Frog, etc, plenty of perlite, very loose, it should be virtually impossible to overwater your plants. The reason you're not seeing new growth, is because when you bend a stem lower than the other, the meristem changes, and auxins flow to the highest tips. Growth HAS NOT stopped, or even slowed, you're just not seeing it in height, yet as the plant redirects it's energy, and that's not shock, it's life!

 

See "3 days" above!!. I predict a great harvest in your future. :)

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Thanks for the post diesel, I'm not fully sure what it is, but I do think growth has slowed/stopped. The tops on vertical stems would grow wider, now the stems are horizontal the tops have changed to face upwards where the light is but they are not getting wider.

I did not believe in plant shock so much in the past, but now experiencing this it does seem to me like the plant has gone into maintenance mode.

 

Maybe I should water some more?

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For my gardens, I always used Botanical care liquid products. Mixing to the PPM's of their current age or the season, (veg,transition, or flower.

I also keep a bubbling tea ready to apply.

 

So my way, was to water/feed/tea/or plain water them 3 different ways through out the cycle.

Once from the top down, until you see runoff in your saucer.

 

I also prefer saucers that are extra large, a 12 gallon saucer to a 10 gallon pot.

 

Once dried out properly, the next water/feed/tea/ or water application is simply filling up the saucer and allowing the wicking action up take into the medium.

 

Once dried out properly, and ready for water/feed/tea/plain water, it comes from the top down and saucer filling.

 

Once each month, whether vegging, or in transition, or in flower the pot is set on net pots, and I flood them with about a gallon of water,(more if needed) and check run off.

If a high number, I did a piss poor job of nutrient management.

If well below the PPM's I fed, then I pat myself on the back for a fine, well done job of medium management.

 

I've never seen transplant shock, and am a firm believer in building a better root mass with 3-4 up potting through out the cycle.

Supercropping can shock them, but I usually saw that if I did not beef up the veg PPM's before hand.

 

We all have our ways with our fav's.

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I would water well but not too often.

Wire her branches up in place.

Give her 10 days to relax with out expectations.

:wave:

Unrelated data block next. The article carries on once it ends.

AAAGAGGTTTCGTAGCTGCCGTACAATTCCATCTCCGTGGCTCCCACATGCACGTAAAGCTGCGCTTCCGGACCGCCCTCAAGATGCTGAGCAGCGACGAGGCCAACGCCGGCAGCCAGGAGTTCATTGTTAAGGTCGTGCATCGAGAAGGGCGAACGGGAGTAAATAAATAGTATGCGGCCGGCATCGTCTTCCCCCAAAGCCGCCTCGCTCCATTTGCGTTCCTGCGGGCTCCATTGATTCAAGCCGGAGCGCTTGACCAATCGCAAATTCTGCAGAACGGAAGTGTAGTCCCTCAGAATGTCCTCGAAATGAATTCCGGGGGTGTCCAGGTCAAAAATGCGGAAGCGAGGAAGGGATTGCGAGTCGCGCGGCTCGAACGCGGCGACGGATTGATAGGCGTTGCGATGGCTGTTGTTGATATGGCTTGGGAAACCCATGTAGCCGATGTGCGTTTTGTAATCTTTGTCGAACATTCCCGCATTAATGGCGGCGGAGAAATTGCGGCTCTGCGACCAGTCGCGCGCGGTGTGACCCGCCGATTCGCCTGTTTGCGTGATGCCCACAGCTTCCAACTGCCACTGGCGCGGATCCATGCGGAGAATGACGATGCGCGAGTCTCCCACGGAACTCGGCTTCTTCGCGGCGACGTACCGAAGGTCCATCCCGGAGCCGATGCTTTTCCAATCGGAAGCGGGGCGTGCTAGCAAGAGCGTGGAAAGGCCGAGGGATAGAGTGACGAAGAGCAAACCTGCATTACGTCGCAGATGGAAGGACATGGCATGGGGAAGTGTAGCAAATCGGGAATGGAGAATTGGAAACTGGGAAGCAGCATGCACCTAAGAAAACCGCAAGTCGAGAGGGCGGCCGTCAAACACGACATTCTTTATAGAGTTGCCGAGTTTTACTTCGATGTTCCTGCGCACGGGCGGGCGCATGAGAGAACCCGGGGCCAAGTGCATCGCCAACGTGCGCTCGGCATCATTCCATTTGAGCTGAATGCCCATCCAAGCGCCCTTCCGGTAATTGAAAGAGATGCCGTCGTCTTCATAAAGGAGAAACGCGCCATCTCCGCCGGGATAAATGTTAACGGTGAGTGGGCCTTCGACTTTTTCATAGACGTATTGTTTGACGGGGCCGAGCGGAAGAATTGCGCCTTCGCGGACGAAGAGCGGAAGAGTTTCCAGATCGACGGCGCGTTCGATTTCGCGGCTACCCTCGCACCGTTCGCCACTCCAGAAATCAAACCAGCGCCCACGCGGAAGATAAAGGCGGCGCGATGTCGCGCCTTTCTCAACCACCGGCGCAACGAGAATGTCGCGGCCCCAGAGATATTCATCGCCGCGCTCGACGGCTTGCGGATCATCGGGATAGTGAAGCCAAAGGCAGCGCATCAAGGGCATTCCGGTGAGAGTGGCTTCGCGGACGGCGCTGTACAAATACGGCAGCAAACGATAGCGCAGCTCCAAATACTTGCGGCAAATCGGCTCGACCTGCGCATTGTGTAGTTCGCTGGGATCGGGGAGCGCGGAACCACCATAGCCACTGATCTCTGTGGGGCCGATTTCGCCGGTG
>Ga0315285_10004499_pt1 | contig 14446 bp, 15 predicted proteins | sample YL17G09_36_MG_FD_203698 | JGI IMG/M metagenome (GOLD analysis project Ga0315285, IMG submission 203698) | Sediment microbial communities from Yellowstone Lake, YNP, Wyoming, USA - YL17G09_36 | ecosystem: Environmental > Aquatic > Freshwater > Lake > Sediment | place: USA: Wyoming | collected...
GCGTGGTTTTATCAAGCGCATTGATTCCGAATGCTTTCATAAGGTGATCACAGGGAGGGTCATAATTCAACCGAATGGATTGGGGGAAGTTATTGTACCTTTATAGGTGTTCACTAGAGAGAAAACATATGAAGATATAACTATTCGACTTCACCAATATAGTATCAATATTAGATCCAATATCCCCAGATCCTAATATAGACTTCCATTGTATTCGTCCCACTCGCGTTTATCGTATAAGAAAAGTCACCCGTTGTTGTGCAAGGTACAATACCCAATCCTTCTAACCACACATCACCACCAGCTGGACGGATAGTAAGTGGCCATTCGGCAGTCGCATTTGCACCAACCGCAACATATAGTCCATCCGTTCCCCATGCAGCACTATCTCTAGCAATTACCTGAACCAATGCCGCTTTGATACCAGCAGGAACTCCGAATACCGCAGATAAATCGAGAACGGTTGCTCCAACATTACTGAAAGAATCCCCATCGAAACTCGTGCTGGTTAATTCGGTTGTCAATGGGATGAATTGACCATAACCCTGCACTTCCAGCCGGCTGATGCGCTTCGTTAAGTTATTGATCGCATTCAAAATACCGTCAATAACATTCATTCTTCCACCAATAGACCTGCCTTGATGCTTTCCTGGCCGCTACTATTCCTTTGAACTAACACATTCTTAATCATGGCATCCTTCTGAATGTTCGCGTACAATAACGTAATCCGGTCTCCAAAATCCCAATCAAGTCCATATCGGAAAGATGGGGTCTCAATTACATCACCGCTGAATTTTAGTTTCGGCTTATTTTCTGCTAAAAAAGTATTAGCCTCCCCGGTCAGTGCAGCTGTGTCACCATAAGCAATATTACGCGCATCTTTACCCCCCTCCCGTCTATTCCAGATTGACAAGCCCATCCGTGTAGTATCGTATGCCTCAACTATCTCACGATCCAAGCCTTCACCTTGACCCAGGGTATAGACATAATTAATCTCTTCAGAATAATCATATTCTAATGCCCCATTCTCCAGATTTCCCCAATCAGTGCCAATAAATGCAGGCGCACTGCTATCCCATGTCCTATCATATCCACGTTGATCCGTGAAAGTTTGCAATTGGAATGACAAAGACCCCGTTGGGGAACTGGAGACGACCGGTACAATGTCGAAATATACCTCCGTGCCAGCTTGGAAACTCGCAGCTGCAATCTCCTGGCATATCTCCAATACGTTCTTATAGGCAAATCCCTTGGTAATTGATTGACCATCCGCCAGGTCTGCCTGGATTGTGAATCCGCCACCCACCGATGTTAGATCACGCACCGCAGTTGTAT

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OK, on closer inspection I think that growth is normal, the difference now is growth appearing on many different budsites compared to to 6 or so so each site fattening slower but more overall

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As I read the above posts, I'd say your questions have been answered.

 

Proper transplanting should cause no stress to the plant whatsoever. Cannabis is a fairly resilient plant and can take a lot of abuse.

Cannabis can even be transplanted like new roses are... bareroot, and without wilt.

 

About the only thing I would venture to add, would be to top water for about 10-14 days, then start to bottom water your plants until top growth has resumed.

 

Bottom watering will allow the roots to "search" for water and fill in the new container more efficiently and with greater root volume. Bottom watering creates a wicking action instead of a capillary action... both add needed oxygen to the soil for the roots.

 

As for twisting the stem... this actually could slow down growth. Anything that damages the internal workings of the plants vascular system (xylem, floem, cambium) can stunt growth until the plant corrects itself... if possible.

 

I'm sure most here have seen, in person or in pics, plants that were tied so tightly that the plants growth caused them to gird themselves and everything above that area died. Twisting the stems can have the same effect by destroying the inner workings of the cambium layer where the plants vascular system lies.

Luckily, plants can fix themselves in most instances if you let them.

 

Nothing happens quickly with plants, you have to be patient.

 

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If all went well with the transplanting, it is probably just as you say — with all sorts of new growing points exposed to light, growth is no longer concentrated at a few top growing points. As the plant gets bigger, both above and below ground, it will speed up.

 

I've had transplant shock many times, but it's usually over in a few hours to a day.

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Sounds like it's a mix between transplant shock and the shock of them being tied down as all the energy was in the top bud is now being split between the top and middle half of the plant, and also she has to anchor her self into the new soil which takes energy, give it a week to 10 days and she will shoot off again, I always do scrog so I see this all the time when I top the plant and then weave her through the net, don't worry she will bounce back

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Clone and diesel are too funny haha :dribble: